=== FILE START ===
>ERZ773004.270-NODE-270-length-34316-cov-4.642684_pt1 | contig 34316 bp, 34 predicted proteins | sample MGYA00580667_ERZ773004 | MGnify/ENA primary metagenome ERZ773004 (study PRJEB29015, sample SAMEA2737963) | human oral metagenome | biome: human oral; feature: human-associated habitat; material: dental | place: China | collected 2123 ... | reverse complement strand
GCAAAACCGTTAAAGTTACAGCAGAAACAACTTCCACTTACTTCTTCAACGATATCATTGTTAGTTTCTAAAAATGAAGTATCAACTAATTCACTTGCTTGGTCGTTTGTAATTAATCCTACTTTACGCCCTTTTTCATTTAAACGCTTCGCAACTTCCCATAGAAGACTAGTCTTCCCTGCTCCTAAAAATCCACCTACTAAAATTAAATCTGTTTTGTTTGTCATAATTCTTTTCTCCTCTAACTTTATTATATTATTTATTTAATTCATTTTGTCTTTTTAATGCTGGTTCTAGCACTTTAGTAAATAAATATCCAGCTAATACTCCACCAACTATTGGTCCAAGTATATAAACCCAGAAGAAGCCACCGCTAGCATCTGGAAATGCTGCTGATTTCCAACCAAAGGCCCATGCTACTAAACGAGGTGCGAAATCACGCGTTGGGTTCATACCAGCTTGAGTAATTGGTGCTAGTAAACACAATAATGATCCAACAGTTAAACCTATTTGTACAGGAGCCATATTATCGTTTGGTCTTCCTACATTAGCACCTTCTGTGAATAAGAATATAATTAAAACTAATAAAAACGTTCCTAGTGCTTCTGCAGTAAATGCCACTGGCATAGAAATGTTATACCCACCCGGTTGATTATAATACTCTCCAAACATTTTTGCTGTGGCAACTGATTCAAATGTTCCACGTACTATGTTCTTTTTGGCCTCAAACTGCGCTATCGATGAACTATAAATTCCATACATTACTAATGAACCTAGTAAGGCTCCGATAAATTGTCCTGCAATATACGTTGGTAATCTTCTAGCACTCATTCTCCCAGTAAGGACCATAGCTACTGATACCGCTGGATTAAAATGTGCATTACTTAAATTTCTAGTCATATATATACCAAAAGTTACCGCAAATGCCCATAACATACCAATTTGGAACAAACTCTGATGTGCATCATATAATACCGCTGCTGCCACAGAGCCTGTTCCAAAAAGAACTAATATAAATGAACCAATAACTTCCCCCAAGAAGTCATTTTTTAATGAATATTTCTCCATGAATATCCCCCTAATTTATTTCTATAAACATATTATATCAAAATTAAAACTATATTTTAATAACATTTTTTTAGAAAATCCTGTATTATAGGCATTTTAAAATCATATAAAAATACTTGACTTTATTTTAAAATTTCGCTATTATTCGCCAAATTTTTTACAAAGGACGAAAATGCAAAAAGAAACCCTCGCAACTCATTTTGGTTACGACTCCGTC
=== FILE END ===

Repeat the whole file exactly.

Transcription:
>ERZ773004.270-NODE-270-length-34316-cov-4.642684_pt1 | contig 34316 bp, 34 predicted proteins | sample MGYA00580667_ERZ773004 | MGnify/ENA primary metagenome ERZ773004 (study PRJEB29015, sample SAMEA2737963) | human oral metagenome | biome: human oral; feature: human-associated habitat; material: dental | place: China | collected 2123 ... | reverse complement strand
GCAAAACCGTTAAAGTTACAGCAGAAACAACTTCCACTTACTTCTTCAACGATATCATTGTTAGTTTCTAAAAATGAAGTATCAACTAATTCACTTGCTTGGTCGTTTGTAATTAATCCTACTTTACGCCCTTTTTCATTTAAACGCTTCGCAACTTCCCATAGAAGACTAGTCTTCCCTGCTCCTAAAAATCCACCTACTAAAATTAAATCTGTTTTGTTTGTCATAATTCTTTTCTCCTCTAACTTTATTATATTATTTATTTAATTCATTTTGTCTTTTTAATGCTGGTTCTAGCACTTTAGTAAATAAATATCCAGCTAATACTCCACCAACTATTGGTCCAAGTATATAAACCCAGAAGAAGCCACCGCTAGCATCTGGAAATGCTGCTGATTTCCAACCAAAGGCCCATGCTACTAAACGAGGTGCGAAATCACGCGTTGGGTTCATACCAGCTTGAGTAATTGGTGCTAGTAAACACAATAATGATCCAACAGTTAAACCTATTTGTACAGGAGCCATATTATCGTTTGGTCTTCCTACATTAGCACCTTCTGTGAATAAGAATATAATTAAAACTAATAAAAACGTTCCTAGTGCTTCTGCAGTAAATGCCACTGGCATAGAAATGTTATACCCACCCGGTTGATTATAATACTCTCCAAACATTTTTGCTGTGGCAACTGATTCAAATGTTCCACGTACTATGTTCTTTTTGGCCTCAAACTGCGCTATCGATGAACTATAAATTCCATACATTACTAATGAACCTAGTAAGGCTCCGATAAATTGTCCTGCAATATACGTTGGTAATCTTCTAGCACTCATTCTCCCAGTAAGGACCATAGCTACTGATACCGCTGGATTAAAATGTGCATTACTTAAATTTCTAGTCATATATATACCAAAAGTTACCGCAAATGCCCATAACATACCAATTTGGAACAAACTCTGATGTGCATCATATAATACCGCTGCTGCCACAGAGCCTGTTCCAAAAAGAACTAATATAAATGAACCAATAACTTCCCCCAAGAAGTCATTTTTTAATGAATATTTCTCCATGAATATCCCCCTAATTTATTTCTATAAACATATTATATCAAAATTAAAACTATATTTTAATAACATTTTTTTAGAAAATCCTGTATTATAGGCATTTTAAAATCATATAAAAATACTTGACTTTATTTTAAAATTTCGCTATTATTCGCCAAATTTTTTACAAAGGACGAAAATGCAAAAAGAAACCCTCGCAACTCATTTTGGTTACGACTCCGTC